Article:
Researching assessment as social practice: implications for research methodology

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International Journal of Education Research

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Elsevier Ltd.


University of Cape Town

Recent educational journals on both sides of the Atlantic have seen a resurgence of debate about the nature of educational research. As a contribution to these debates, this paper draws on theoretical and methodological 'thinking tools' of French sociologist Pierre Bourdieu. Specifically, the paper explores what Jenkins [Jenkins, R. (2002). Pierre Bourdieu. London: Routledge and Falmer] refers to as Bourdieu's ""reflexive epistemological pluralism"" and its implications for research into higher education, with a particular focus on assessment as social practice. This particular theoretical and methodological understanding is used to critically reflect on a study conducted in 2005 on the impact of a policy on anonymous examination marking which was implemented at the University of Cape Town in 2004. The study collected both quantitative data of student examination performance pre and post-policy implementation, as well as interviews with course conveners. The paper argues that when viewed interdependently the data offers insight into some of the ""principles of vision and division"" [Bourdieu, P. (1996). The state nobilityP: Elite schools in the field of power. Cambridge: Polity Press] at work in assessors' judgment-making process. The assessors' deliberations expose ideological tensions between the dual challenges of equity and excellence in the context of a historically white liberal university under transformation.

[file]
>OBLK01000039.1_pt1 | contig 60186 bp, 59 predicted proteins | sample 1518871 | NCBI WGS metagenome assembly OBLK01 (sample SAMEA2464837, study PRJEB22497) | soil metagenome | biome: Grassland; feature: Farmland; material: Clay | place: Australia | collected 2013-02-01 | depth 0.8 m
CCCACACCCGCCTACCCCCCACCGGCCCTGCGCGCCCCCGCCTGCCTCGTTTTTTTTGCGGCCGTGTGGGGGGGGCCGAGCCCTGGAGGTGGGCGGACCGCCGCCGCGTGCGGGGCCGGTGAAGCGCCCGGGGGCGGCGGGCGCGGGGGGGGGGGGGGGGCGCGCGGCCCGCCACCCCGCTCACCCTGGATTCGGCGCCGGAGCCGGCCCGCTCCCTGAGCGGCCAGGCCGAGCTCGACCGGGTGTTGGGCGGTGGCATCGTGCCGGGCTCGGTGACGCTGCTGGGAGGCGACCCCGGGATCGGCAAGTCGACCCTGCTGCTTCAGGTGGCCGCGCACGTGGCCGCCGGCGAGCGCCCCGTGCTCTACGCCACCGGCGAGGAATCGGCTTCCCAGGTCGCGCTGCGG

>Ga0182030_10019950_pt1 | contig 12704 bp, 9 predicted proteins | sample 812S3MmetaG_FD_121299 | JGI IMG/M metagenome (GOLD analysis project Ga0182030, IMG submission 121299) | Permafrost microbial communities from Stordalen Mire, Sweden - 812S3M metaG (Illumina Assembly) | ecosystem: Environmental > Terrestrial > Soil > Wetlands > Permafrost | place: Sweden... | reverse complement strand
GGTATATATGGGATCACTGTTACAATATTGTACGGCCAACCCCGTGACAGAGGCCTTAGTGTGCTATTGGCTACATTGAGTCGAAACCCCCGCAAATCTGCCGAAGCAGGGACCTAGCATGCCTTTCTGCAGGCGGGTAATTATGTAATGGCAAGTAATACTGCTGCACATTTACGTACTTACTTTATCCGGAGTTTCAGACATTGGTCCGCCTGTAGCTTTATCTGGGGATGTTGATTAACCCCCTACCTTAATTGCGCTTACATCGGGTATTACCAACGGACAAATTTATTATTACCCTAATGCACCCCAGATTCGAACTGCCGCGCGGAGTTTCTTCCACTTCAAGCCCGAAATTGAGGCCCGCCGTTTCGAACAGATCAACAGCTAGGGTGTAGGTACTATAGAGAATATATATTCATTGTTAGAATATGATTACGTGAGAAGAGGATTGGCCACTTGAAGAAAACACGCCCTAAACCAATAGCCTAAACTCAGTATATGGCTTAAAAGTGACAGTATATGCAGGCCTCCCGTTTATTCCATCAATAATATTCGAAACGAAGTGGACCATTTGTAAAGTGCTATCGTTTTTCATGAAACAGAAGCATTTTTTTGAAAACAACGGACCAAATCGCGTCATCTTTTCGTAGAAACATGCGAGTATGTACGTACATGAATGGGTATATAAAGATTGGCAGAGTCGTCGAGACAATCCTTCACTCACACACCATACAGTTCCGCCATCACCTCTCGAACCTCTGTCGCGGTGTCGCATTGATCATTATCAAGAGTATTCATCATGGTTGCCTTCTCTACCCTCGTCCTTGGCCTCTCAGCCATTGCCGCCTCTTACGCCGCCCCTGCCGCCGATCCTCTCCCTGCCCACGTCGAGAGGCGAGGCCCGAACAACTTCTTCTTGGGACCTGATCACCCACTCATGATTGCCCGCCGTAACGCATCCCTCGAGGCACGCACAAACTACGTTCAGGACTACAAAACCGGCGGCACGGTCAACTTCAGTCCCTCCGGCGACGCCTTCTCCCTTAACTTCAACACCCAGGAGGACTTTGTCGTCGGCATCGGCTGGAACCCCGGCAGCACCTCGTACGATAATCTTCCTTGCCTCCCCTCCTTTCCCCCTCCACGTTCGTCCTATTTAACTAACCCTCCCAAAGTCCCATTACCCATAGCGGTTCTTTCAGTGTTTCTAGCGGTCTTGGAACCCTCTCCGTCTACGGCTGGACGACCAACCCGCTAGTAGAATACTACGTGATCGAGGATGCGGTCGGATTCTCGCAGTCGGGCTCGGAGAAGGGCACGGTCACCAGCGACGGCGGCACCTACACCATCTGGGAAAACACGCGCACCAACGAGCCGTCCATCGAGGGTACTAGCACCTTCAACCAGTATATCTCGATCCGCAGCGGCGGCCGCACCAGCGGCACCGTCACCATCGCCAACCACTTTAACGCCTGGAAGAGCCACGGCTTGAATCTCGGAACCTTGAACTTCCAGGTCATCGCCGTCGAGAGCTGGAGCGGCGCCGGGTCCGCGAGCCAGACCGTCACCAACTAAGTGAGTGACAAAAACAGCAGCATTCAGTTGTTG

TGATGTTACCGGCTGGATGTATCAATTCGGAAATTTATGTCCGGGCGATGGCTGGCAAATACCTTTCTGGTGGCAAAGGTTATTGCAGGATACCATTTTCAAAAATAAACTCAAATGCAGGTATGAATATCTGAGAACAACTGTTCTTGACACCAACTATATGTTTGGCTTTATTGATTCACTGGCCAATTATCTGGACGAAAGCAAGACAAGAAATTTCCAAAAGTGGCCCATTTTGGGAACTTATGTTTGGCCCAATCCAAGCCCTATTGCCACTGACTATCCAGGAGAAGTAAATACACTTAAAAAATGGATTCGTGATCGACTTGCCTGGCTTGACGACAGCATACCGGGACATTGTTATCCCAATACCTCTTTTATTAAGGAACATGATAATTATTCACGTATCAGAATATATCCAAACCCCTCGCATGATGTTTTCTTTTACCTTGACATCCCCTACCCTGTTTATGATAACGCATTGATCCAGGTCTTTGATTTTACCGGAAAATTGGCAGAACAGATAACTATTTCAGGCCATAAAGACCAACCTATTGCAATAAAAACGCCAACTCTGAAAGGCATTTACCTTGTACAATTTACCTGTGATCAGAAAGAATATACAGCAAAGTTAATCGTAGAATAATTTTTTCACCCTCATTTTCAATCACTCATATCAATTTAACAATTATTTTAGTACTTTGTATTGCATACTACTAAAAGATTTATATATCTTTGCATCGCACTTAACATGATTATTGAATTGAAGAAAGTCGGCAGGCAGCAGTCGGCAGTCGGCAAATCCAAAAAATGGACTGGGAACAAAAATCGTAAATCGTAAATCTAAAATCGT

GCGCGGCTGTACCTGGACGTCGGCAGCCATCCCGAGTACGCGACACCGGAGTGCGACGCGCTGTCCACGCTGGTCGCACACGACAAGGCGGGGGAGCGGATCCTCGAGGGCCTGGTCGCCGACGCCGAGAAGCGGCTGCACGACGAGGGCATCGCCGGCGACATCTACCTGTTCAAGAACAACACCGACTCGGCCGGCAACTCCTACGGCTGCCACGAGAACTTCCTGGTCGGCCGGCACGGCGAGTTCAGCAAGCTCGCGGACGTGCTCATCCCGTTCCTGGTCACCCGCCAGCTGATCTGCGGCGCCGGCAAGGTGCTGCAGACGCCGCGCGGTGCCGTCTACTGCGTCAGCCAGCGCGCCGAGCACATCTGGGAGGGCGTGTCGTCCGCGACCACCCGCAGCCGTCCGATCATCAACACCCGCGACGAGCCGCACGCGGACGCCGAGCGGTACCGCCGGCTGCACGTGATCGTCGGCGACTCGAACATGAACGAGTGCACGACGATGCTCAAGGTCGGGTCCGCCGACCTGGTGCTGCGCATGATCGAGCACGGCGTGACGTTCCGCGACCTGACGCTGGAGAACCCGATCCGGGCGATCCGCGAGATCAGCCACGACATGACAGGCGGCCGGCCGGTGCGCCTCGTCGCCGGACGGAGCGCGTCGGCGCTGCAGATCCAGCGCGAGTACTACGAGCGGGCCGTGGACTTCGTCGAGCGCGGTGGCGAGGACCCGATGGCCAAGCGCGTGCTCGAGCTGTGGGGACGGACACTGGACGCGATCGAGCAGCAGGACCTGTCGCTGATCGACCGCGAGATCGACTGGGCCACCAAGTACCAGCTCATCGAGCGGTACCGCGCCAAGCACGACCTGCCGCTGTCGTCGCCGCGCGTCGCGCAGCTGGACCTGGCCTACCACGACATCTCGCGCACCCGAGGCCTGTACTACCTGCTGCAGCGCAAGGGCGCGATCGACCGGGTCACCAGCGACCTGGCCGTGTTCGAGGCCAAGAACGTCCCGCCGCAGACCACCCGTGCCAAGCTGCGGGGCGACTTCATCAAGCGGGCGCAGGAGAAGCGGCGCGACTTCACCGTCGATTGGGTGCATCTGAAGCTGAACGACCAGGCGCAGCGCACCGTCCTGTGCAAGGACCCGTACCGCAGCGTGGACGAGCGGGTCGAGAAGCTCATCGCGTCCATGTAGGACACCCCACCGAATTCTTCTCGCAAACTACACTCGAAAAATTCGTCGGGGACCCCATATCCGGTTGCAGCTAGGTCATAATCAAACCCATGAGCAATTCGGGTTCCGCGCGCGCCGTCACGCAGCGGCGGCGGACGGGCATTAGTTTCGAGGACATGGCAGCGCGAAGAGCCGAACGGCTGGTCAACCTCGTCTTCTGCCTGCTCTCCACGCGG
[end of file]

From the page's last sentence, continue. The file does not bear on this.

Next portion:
This is the author's version of a work that was accepted for publication of the article: Researching assessment as social practice: Implications for research methodology. Changes resulting from the publishing process, such as peer review, editing, corrections, structural formatting, and other quality control mechanisms may not be reflected in this document. Changes may have been made to this work since it was submitted for publication. A definitive version was subsequently published in International Journal of Educational Research, VOL 47, ISSUE 3, 2008, DOI: 10.1016/j.ijer.2008.01.003.